The government’s Covid-19 recovery strategy, published on 11 May, states that people will be “eased back into work” as into a dentist chair: carefully, and with face masks.

The reason they need to be coaxed is, of course, the economy. At one point in the document, it reads as though it is the economy, not people, that has been sick: “The longer the virus affects the economy, the greater the risks of longterm scarring.” The economy needs ventilating, and people are its oxygen.

Lindsey Stonebridge’s argument is that the metaphors being used explicitly prevent us from being agents of the economy; we are not working for the economy, we are labouring for the economy, but according to Arendt action requires both labour and work, and it’s action that makes us human. Labouring is simply what we do to survive. Work, on the other hand, gives collective meaning to what we do. We labour by necessity; we work to create a human reality.

This is why debates and policies about how we get back to work matter so much: we are also talking about what kind of human society we are – or want to be.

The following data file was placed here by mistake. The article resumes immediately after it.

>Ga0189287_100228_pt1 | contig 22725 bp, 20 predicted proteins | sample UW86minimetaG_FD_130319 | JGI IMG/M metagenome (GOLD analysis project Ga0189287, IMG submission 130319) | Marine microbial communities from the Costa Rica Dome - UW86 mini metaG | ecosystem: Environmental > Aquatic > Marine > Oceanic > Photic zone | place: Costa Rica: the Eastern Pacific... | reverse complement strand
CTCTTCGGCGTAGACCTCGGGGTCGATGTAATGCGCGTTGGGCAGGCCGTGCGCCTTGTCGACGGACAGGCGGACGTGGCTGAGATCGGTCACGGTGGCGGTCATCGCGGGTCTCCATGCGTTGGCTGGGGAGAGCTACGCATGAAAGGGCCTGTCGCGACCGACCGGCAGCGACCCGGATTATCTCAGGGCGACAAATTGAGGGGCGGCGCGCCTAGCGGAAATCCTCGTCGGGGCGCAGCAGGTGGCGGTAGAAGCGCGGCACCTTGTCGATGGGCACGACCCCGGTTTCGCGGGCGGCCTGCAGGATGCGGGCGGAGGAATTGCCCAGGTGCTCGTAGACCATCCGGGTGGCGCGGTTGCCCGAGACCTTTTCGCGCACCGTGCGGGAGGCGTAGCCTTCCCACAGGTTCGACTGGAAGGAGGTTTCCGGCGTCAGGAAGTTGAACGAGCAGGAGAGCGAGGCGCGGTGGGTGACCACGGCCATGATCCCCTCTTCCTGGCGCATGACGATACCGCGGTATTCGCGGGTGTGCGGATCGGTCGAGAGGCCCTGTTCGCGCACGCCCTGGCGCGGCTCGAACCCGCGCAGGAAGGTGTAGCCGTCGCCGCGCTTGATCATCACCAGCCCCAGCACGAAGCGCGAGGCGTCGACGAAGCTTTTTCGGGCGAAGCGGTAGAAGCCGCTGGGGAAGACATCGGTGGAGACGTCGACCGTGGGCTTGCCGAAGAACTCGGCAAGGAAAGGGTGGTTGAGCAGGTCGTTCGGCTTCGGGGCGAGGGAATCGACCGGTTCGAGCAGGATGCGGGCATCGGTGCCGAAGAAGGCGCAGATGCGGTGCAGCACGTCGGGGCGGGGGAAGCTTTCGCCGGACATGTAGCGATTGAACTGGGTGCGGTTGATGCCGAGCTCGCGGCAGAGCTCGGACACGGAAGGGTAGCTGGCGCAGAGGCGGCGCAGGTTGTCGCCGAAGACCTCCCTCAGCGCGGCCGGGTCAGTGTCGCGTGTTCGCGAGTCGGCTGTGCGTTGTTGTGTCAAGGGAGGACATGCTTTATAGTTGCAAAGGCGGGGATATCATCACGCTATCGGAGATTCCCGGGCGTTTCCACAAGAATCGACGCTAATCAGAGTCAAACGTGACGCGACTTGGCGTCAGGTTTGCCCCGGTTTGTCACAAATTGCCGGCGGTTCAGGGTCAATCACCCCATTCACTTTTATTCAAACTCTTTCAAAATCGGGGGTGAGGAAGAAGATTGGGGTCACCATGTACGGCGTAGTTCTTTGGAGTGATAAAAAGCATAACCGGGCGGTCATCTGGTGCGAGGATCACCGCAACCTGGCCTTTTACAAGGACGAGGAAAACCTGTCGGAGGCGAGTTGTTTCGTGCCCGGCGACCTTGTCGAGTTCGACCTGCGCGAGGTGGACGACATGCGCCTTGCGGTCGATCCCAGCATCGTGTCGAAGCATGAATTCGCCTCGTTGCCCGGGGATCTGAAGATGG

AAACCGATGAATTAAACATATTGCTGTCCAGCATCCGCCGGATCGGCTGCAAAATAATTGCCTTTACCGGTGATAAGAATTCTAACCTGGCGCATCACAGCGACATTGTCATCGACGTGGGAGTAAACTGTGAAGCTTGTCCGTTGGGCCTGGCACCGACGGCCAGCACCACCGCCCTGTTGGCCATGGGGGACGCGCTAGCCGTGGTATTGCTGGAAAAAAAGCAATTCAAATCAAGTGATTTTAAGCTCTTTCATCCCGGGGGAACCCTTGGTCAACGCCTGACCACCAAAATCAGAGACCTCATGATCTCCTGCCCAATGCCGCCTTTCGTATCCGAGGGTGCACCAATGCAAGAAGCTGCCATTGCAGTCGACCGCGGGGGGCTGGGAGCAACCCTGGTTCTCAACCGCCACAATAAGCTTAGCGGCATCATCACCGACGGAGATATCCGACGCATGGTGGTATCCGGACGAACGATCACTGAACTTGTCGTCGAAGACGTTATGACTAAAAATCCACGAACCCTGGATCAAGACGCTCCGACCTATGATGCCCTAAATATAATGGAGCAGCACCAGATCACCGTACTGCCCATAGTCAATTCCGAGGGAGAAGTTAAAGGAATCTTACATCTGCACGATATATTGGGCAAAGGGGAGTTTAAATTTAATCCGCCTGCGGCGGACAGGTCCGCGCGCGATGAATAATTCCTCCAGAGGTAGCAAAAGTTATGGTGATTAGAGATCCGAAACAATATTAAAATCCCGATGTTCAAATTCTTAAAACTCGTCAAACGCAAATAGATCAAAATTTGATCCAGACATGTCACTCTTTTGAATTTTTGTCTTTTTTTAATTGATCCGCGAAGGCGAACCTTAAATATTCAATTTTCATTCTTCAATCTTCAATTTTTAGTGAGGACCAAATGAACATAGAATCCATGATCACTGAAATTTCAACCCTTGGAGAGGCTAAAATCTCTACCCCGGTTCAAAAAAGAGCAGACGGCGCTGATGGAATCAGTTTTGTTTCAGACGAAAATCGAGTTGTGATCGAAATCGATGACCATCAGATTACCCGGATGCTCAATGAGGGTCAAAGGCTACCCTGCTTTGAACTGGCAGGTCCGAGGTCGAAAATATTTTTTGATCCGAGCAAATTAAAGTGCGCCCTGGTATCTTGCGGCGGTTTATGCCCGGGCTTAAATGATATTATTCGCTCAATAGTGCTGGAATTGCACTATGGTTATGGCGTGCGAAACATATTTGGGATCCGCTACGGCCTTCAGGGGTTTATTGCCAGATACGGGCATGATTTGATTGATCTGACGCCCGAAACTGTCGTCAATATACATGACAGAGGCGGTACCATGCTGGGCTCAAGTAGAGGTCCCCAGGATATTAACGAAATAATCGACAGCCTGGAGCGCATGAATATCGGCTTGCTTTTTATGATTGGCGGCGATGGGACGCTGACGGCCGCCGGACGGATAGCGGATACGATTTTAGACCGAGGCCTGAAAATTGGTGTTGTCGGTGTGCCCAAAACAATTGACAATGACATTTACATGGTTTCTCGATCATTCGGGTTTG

If taking the human value of work more seriously is key to a better politics, we should also grasp this opportunity to think about what counts as valuable work.

This fascinating conversation ended by returning to the question, What can literature do for us?

As this conversation shows, it gives us ways to think about the world. It also gives us the opportunity to participate in human memory and consider what it means to be human, by listening to a plurality of voices, and aesthetically, it gives us pleasure.

For a recording of this event, where you can get the full details and not just the bits that interested me, here is the video.

Man’s Search for Meaning

At the end of this month I am supposed to be going on a four-day course on The Mystique of Existentialism. I say ‘supposed’, because given the current fears around COVID-19, either the course will be cancelled, or I will opt out.

The course outline says that the intention is to discuss the human condition that thinkers the likes of Kierkegaard, Dostoevsky, Nietzsche and Jean-Paul Sartre dwelt upon.

Suggested reading for the course is At the Existentialist Café by Sarah Bakewell. I was pleased about this because I have already read and blogged about the book which I thoroughly enjoyed. See Human Existence is Difficult. Existentialism and Phenomenology.